As my marathon will be on road I thought I’d best start doing some road races. When a friend suggested the Langdale 10k I jumped at the chance – any excuse to go back to the valley. I love the place. Some find it odd that I know this, but it is literally where I was ‘created’ (on Christmas Eve, with the help of a bottle of Trinidadian rum in a staff caravan at the back of the Old Dungeon Ghyll). It will always be a kind of spiritual home for me. My Mum’s ashes are spread at the damn at the bottom of The Band. It’s where I take myself for a bit of reflection.

I’ve raced in Langdale before, a 5k trail last June. Yes, the June that there were nationwide floods. What happens to a valley when it rains a lot? It fills with water. Crossing the valley I ran through water that was knicker deep in places (it’s called a basin for a reason!). Husband joked that it would be like that for my road race this time round. I laughed it off, ‘it’s a road race, it’ll be different,’ all the while I was thinking and remembering how even the road floods in the valley when there’s been a considerable downpour.

Sunday morning came around and it had rained solidly all night. Maybe it’ll let up, I thought. Ach, well I’ve run in worse, I remembered. Onwards! Friend arrived, I packed up the car with the camping gear and we set off for the valley. Some of the fields were flooded, but not as bad as I’d seen before so I was hopeful that the campsite wouldn’t be a washout. Arriving in the valley there were only a few people around, not unusual, but a very different experience to when I’d been there to support friend doing the Half Marathon. That day we’d been lucky to get a parking space and couldn’t move for runners limbering up and supporters milling around. There were so few people this time, I wondered if the race was cancelled. We donned our waterproofs and plodded down to the race HQ to check the situation.

There were some people milling around, a mix of runners wearing traksters and windbreakers, and marshals in hefty highviz jackets sheltering from the wind (oh the wind! More on that later). Being that we few had appeared, I assumed the race was still going ahead and I asked one of the highviz people where we were starting from. A man piped up from behind me (I think he was the famous ‘Rocket Rod’ race organiser) and said that the start is ‘Down there, towards the farm. Someone’s stolen the start sign’. Or, ‘more likely, it’s blown away’ someone added later.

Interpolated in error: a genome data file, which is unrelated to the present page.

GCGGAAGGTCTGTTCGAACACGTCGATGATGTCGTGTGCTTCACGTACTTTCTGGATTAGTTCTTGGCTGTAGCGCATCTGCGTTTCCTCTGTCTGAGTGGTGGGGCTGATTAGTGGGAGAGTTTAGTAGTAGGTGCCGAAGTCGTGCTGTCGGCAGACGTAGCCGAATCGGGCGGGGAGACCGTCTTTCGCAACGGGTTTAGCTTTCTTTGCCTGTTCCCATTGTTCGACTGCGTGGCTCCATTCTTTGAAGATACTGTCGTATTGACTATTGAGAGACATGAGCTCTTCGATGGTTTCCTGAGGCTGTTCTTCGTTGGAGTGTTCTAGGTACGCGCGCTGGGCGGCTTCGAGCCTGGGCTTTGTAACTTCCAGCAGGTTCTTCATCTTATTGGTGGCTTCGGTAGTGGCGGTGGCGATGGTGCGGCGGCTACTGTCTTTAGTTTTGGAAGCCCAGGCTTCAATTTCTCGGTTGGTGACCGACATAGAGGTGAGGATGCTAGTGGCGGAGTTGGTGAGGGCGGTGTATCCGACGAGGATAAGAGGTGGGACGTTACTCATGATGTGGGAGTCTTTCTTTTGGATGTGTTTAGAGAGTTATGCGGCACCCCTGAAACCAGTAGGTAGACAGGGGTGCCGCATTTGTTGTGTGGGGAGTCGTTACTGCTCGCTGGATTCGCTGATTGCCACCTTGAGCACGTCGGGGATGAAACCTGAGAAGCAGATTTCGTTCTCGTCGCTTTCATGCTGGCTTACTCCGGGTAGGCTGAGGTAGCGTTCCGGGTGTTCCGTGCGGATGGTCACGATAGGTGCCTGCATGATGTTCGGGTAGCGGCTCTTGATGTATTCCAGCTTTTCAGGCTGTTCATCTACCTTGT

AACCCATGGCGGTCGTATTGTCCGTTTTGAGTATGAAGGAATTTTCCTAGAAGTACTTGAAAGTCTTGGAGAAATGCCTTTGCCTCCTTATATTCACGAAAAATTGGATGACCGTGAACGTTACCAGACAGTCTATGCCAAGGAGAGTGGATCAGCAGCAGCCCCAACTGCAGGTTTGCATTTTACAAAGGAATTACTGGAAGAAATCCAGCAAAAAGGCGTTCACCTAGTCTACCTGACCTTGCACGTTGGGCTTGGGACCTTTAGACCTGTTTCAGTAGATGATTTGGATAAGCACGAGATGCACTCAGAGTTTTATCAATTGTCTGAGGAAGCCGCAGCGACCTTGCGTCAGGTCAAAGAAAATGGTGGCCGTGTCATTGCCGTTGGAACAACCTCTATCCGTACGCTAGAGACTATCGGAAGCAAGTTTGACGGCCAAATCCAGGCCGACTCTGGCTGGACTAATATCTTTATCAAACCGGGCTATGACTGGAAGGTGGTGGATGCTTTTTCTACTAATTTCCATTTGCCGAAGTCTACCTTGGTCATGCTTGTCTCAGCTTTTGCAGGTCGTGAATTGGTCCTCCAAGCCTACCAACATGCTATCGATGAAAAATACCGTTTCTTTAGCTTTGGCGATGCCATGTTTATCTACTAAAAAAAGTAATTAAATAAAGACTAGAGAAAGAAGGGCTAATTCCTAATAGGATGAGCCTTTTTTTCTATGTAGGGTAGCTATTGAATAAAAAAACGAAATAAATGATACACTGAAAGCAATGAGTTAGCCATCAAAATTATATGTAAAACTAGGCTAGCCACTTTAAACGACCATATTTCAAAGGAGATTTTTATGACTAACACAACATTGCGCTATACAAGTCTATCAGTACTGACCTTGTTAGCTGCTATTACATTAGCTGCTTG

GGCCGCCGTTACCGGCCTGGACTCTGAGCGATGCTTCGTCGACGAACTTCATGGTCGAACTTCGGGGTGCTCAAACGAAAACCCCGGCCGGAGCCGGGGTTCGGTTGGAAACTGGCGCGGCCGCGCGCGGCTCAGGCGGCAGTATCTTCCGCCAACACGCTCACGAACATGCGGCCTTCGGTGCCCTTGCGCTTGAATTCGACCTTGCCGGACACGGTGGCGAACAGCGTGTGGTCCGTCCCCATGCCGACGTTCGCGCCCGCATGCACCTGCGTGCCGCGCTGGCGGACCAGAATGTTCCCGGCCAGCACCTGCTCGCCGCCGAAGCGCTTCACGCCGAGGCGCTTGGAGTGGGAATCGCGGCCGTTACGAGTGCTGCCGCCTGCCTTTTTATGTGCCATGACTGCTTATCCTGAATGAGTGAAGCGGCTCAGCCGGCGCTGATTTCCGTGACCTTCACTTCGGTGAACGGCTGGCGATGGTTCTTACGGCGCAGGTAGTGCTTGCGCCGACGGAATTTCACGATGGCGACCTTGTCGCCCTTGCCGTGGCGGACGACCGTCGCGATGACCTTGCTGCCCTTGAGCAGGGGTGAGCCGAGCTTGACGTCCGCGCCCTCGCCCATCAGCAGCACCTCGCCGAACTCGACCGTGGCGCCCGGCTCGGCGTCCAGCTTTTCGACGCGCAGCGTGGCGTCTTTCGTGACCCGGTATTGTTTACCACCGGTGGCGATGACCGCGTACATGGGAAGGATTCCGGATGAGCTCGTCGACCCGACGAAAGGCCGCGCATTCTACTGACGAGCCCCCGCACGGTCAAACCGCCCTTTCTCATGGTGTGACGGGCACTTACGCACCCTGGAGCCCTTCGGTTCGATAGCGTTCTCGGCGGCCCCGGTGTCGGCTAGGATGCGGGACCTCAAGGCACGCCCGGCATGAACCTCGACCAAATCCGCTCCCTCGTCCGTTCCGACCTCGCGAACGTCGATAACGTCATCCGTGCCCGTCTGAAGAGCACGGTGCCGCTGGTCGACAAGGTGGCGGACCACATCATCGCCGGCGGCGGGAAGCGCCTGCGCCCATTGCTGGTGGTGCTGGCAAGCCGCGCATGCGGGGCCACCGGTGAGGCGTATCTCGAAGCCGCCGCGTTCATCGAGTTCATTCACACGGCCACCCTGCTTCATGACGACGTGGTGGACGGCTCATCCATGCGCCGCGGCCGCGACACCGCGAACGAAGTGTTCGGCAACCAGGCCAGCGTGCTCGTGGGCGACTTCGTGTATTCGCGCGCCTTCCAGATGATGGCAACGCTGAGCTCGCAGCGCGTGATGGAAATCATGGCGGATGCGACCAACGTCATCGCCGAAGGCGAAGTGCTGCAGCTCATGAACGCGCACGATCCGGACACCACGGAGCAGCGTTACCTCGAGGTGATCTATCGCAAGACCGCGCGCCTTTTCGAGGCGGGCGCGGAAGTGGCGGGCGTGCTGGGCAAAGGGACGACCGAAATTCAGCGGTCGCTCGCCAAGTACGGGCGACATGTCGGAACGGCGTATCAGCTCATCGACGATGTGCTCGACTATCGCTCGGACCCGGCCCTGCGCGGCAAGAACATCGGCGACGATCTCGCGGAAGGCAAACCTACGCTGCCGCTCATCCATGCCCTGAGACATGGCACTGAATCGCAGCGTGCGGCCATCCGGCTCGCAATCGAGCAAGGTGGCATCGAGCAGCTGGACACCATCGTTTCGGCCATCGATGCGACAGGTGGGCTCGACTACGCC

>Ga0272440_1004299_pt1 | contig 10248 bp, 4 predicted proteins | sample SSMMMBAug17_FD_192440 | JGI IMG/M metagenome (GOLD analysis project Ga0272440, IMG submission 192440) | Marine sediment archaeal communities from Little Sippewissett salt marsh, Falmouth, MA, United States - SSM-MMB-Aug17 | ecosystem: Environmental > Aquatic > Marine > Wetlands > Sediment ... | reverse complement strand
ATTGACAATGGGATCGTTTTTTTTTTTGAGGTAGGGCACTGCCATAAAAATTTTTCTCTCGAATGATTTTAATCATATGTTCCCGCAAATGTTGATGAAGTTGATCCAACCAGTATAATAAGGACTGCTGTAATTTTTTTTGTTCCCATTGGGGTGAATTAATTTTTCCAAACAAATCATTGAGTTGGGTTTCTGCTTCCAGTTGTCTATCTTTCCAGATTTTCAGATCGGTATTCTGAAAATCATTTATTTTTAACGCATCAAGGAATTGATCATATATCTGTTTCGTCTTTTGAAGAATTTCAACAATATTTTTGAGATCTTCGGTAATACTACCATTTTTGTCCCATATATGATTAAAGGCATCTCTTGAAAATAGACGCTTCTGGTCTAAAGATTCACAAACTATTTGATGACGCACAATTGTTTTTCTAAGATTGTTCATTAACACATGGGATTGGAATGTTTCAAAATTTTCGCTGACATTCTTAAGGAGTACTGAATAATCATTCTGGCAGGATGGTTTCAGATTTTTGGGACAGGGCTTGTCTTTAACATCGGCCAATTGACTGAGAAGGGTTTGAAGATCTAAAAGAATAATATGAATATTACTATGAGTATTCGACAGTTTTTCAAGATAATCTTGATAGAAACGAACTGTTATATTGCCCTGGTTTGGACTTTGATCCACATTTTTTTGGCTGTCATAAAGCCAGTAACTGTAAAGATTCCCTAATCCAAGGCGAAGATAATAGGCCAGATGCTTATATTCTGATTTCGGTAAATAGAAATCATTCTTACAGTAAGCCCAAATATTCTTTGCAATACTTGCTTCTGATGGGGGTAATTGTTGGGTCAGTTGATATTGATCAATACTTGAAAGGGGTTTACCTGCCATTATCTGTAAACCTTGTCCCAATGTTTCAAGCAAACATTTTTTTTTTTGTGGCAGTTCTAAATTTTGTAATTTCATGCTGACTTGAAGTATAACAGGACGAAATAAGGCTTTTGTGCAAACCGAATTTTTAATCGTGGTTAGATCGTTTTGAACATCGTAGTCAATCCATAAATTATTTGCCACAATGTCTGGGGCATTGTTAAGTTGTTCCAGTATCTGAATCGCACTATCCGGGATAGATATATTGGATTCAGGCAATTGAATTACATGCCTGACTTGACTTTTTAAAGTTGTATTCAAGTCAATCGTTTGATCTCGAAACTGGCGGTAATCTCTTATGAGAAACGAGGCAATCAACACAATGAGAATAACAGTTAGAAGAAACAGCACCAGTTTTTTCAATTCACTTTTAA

We tootled along towards the start point, what seemed like a random point on the little road. I left friend towards the front of the 70 or so gathered, and I took my place at the back of the pack so as not to obstruct what looked like some very serious club runners. I saw some familiar t-shirts from the trail races I’ve done and I felt hopeful, and in good company. A couple of people tried to position themselves behind me and I thought, ‘you’ll only have to pass me soon enough!’. The siren went off and away we went. Quickly. Too quickly for me. I looked at my Garmin, saw an 8, had a sharp intake of breath and slowed right down to a more comfortable (and sustainable) pace. My aim was to come in at 1:10, having managed a couple of 1:08 runs at home on comparatively flatter ground. The pack had spread right out, there were only a couple of people behind me and the lady in pink a few metres ahead of me was a good pacer to keep me going.

The course was out and back along the valley road. I’d done a recce and knew I had three hills to look forward to on the way out and one hill on the way back where I expected to have to walk. I must’ve missed the first hill on the way out as I didn’t realise how much of a beast it was until I was coming down it again on the way back.

On the way out I lost the pink lady before going into Chapel Stile, thinking that she’d gone way ahead I was a bit disheartened, but I knew there was at least one person behind me. I know it’s childish but I just didn’t want to be last. Then I heard someone behind me… It was the pink lady. ‘How did you get behind me?’ I panted with shock. She’d had to nip to the loo.

Then there were a series of shocks to the system. Having looked at the route and done a recce in the car, I was expecting to have to carry on to Elterwater, go around the common and come back again, but a Marshal was signalling me to turn right into the timeshare. Not what I expected. I tend to pick up the pace when tackling a new obstacle and this is what I did, pink lady was just a little way behind me. As I wound my way up into the complex (having a funny reminisce about saving a frog that was trying to get into the swimming pool last time I was there) suddenly there was a ‘ping’ and pink lady shouted from behind ‘You’ve dropped something!’ At the same time I felt my necklace slide down my front and I went to catch it. ‘Oh no! My wedding rings!’ I exclaimed as I saw one of them fly in front of me. I picked it up and went to turn to search for my engagement ring just as pink lady picked it up and handed it to me. ‘Thank you so much!’ I gasped, she tried to stop to see that I was okay, and I urged her to carry on, I was fine and we were running again. It all happened so quickly.